• to your English when you speak.

  • By the way, you probably wouldn't ask a person you see regularly 'how are you?'.

  • If you see them often it might sound strange because nothing has changed since the last

  • time you saw them.

  • Here are a few alternatives you can use.

  • These are more informal, but they're very common in everyday situations.

  • How's it going?

  • How're things?

  • How're you doing?

  • How's life?

  • In informal spoken English, you should use contractions and link words to sound natural.

  • So, make sure you say How's it going, with a contraction of is.

  • You can't use the full formHow is it goingunless you want to sound like a robot.

  • Similarly, how're you doing needs to be pronounced with a contraction of are: how're

  • you doing?

  • You can even leave out the word are and just say how you doing?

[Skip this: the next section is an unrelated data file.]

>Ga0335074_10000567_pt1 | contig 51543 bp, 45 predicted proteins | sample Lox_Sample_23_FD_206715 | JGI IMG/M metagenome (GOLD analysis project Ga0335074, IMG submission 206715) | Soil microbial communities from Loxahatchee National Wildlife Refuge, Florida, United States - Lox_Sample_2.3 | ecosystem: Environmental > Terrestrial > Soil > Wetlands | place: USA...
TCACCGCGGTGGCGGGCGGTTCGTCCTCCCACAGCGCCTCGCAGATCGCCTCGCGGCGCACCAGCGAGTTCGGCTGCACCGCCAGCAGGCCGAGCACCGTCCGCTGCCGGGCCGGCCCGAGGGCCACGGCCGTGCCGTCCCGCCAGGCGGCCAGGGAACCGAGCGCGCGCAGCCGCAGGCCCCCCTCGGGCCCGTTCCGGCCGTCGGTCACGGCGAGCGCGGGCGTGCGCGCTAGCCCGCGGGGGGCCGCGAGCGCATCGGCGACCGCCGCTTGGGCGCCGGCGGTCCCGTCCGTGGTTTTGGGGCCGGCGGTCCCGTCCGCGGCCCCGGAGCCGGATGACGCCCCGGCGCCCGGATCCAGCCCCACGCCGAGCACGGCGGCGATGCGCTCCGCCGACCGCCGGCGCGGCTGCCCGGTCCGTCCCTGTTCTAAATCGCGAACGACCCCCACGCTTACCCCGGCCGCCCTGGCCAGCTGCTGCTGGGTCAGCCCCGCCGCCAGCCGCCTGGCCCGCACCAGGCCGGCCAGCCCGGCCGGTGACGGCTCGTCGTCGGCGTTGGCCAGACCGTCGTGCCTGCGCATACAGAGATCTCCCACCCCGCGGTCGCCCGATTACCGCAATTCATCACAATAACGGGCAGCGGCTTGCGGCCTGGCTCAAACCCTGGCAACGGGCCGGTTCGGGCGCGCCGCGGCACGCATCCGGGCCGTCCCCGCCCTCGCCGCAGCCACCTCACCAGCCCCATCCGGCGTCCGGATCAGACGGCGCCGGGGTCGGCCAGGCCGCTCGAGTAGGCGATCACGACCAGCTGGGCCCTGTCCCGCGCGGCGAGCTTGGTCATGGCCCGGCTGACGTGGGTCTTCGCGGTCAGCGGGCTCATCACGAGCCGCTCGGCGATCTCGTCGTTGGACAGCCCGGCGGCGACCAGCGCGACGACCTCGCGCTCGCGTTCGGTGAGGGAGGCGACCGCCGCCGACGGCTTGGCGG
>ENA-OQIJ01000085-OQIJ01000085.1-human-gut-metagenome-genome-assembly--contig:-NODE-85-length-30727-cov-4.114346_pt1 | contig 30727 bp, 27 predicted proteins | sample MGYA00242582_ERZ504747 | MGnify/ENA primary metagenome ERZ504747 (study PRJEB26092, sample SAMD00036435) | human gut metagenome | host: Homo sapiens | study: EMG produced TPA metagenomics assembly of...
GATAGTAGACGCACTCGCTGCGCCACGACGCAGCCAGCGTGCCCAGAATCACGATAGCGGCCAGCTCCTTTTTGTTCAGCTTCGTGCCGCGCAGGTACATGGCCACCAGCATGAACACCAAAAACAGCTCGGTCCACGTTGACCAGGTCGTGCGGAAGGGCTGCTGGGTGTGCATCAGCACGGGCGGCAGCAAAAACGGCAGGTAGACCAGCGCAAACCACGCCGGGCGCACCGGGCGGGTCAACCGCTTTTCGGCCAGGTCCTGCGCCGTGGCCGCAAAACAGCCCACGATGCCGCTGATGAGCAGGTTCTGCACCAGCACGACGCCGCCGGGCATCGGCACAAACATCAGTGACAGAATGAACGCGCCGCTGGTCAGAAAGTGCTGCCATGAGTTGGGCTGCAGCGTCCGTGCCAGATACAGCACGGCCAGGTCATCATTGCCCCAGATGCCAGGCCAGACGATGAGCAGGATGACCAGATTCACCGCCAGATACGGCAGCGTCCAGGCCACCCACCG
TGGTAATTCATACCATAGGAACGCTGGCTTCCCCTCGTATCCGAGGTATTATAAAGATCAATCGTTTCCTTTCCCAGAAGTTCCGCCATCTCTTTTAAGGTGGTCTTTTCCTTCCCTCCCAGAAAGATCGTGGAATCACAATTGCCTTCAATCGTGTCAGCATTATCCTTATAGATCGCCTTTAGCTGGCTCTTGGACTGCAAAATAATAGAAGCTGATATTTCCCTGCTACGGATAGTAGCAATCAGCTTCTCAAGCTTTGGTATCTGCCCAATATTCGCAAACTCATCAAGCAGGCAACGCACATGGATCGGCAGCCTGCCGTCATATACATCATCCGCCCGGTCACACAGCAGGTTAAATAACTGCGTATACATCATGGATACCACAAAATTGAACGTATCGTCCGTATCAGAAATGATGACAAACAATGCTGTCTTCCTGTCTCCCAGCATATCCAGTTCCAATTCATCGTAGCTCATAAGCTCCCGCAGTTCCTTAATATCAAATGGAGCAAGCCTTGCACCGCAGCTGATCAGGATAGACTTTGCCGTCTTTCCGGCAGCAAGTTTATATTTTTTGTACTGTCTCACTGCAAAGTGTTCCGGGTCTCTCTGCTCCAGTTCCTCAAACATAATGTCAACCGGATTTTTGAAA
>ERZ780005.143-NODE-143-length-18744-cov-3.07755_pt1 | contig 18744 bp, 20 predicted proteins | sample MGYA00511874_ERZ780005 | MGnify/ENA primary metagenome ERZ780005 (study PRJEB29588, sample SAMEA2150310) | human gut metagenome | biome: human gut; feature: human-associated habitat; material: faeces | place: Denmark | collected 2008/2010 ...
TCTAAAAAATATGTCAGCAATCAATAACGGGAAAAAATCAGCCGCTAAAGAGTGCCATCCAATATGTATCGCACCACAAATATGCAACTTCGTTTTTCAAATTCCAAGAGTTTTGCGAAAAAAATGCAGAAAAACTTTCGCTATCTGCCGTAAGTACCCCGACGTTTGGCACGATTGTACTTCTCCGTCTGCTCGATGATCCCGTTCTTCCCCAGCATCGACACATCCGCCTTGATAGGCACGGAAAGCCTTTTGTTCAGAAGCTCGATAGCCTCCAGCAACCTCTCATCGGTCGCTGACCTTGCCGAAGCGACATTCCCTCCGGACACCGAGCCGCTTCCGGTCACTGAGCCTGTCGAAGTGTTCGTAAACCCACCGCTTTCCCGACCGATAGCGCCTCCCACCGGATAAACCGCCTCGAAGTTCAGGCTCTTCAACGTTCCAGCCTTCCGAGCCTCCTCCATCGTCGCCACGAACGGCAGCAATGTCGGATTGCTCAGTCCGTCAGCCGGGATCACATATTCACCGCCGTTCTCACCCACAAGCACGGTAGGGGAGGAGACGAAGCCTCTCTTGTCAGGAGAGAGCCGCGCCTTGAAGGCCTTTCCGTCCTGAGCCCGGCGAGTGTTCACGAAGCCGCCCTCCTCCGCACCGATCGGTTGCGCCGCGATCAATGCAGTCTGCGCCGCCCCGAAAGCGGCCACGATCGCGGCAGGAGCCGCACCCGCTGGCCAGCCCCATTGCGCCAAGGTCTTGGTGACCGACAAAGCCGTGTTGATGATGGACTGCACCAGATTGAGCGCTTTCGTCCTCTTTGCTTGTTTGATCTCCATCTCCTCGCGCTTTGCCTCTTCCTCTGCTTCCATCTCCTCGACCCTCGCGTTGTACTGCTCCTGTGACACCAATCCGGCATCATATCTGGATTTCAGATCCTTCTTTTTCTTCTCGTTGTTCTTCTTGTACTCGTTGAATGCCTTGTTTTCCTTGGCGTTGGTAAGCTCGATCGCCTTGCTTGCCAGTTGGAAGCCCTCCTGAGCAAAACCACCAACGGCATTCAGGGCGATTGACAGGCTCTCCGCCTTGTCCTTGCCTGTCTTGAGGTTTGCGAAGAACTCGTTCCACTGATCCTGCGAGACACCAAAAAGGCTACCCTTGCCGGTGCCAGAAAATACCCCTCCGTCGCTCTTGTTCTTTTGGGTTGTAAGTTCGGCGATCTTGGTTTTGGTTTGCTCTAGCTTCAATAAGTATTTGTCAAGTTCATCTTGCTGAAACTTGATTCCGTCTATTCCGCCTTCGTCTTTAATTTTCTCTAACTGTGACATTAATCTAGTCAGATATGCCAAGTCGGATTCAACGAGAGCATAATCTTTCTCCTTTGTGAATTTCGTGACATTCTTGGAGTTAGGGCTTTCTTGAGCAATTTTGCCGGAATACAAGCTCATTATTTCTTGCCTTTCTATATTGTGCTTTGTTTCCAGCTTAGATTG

• Next, let's see how you can put these greetings together in a real situation.

  • Hey!

  • How's it going?

  • Pretty good thanks, you?

  • Yeah, not bad.

  • Hi, Olivier, how're things?

  • Good, thanks, and you?

  • I'm good!

  • Next, let's look at some even more informal ways of asking or answering the question how

  • are you.

  • Here are three very informal questions you can use to ask how are you:

  • How's tricks?

  • What's up?

  • What's new?

  • Alright?

  • Remember that these are very informal.

  • That doesn't mean they're rude or that you shouldn't use them, but you can't

  • use them in more formal situations.